A while back, I sent an email to our senators expressing my dismay over the expansion of presidential powers represented by the Military Commissions Act. The following is from an email Senator Johnny Isakson (R-GA) just sent out:
"Dear Ms. Dobbin :
Thank you for contacting me regarding the Military Commissions Act of 2006. I am glad to hear your thoughts on the issue, and I appreciate the opportunity to respond.
The U.S. Supreme Court decision Hamdan vs. Rumsfeld invalidated the U.S. military commissions that were being used to prosecute enemy combatants at Guantanamo Bay . It also put the U.S. terrorist interrogation program in jeopardy by holding that the Geneva Convention applies to treatment of unlawful enemy combatants. This decision prompted Congress to pass legislation to authorize military tribunals for enemy combatants. The Senate passed S.3930 to allow the United States to interrogate and try enemy combatants at Guantanamo by military tribunal, while also respecting the Geneva Convention. The bill permits necessary interrogation to continue by making explicit that interrogators can only be prosecuted under the War Crimes Act for grave breaches, including practices such as torture, murder and rape.
S. 3930 was the result of extensive negotiations between members of Congress and the Administration. One of the key points of this debate was whether to grant habeas corpus rights to enemy combatants. I voted against an amendment that would have granted such rights because I believe the right of habeas corpus is reserved only for U.S. citizens. Additionally, enemy combatants are already provided the right to challenge their detention through the Combat Status Review Tribunals, which are based on the Geneva Convention.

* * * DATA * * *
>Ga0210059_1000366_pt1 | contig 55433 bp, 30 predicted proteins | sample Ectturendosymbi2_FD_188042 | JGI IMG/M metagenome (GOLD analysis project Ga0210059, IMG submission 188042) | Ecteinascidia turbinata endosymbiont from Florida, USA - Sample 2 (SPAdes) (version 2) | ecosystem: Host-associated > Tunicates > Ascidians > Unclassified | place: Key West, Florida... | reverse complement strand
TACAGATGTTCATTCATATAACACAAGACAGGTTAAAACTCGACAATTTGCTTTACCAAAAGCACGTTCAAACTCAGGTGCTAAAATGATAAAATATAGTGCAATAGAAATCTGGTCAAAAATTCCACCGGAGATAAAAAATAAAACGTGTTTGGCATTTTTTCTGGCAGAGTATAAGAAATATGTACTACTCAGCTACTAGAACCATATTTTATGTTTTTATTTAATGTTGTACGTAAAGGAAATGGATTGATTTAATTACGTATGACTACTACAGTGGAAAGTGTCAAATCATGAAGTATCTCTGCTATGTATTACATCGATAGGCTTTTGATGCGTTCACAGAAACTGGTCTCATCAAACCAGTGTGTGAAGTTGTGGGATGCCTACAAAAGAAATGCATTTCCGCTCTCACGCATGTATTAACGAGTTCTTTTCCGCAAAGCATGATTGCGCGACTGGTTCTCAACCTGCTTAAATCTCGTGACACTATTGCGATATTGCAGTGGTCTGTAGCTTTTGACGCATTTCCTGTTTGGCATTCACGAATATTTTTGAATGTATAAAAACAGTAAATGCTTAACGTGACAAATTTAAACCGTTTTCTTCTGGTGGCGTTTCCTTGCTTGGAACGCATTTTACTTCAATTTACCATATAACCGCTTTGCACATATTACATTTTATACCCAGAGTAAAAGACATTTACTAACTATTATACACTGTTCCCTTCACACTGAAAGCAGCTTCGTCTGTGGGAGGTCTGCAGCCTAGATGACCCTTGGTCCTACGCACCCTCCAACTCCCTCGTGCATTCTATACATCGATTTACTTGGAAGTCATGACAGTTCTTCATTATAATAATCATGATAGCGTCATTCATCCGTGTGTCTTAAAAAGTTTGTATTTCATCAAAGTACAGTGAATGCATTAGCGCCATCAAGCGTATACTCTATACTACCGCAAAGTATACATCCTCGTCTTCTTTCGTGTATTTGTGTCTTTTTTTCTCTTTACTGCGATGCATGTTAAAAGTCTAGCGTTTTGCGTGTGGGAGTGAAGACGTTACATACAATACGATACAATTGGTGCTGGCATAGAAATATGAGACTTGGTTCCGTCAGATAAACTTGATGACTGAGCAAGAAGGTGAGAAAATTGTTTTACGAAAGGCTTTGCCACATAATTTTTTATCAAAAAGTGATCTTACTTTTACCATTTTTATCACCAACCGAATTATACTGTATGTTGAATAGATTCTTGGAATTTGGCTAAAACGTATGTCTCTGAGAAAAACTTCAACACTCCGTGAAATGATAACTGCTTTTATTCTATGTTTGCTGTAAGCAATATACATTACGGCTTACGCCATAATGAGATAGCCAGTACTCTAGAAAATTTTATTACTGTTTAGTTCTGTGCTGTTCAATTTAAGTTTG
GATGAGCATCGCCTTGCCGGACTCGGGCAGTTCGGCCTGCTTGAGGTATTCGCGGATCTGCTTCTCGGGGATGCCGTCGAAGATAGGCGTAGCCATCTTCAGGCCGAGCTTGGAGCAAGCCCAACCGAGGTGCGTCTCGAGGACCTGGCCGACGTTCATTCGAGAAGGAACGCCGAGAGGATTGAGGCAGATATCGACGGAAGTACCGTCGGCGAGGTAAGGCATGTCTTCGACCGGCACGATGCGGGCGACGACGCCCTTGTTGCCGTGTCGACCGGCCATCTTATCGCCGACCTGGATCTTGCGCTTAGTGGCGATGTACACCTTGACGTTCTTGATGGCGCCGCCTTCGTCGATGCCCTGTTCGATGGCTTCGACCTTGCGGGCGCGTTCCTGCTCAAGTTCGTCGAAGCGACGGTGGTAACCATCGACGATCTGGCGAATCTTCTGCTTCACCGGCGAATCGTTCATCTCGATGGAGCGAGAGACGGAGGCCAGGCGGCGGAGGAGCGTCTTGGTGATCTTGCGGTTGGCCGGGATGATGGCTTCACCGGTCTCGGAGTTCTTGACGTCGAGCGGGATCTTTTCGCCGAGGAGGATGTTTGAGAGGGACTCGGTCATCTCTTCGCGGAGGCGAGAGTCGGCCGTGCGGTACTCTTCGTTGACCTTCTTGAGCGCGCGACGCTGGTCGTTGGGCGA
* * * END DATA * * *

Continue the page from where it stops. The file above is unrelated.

Another key issue in this debate was whether to add a "sunset" provision, or an expiration date, to the bill of December 31, 2011. I voted against this amendment because it is inappropriate to put an expiration date on a piece of legislation that is so critical to the Global War on Terror. I am committed to ensuring that the President of the United States has the tools he needs for as long as he needs them to prosecute those who would do us harm.
The passage of this legislation is an important milestone in defeating terrorism. September 11 th , 2001, changed the way in which we must respond to our enemies in the War on Terror, but it did not change our belief in humane treatment. We must be able to detain enemy combatants, and we must be allowed to obtain the information that will save the lives of innocent Americans. Those awaiting trial at Guantanamo Bay are intent on hurting and destroying Americans. I am pleased that we now have the tools to bring them to justice.
Thank you again for contacting me, and I hope you will not hesitate to call on me in the future if I can be of assistance to you.
United States Senator"
That sort of thinking is why I voted for Denise Majette two years ago. I think I'm gonna be sick.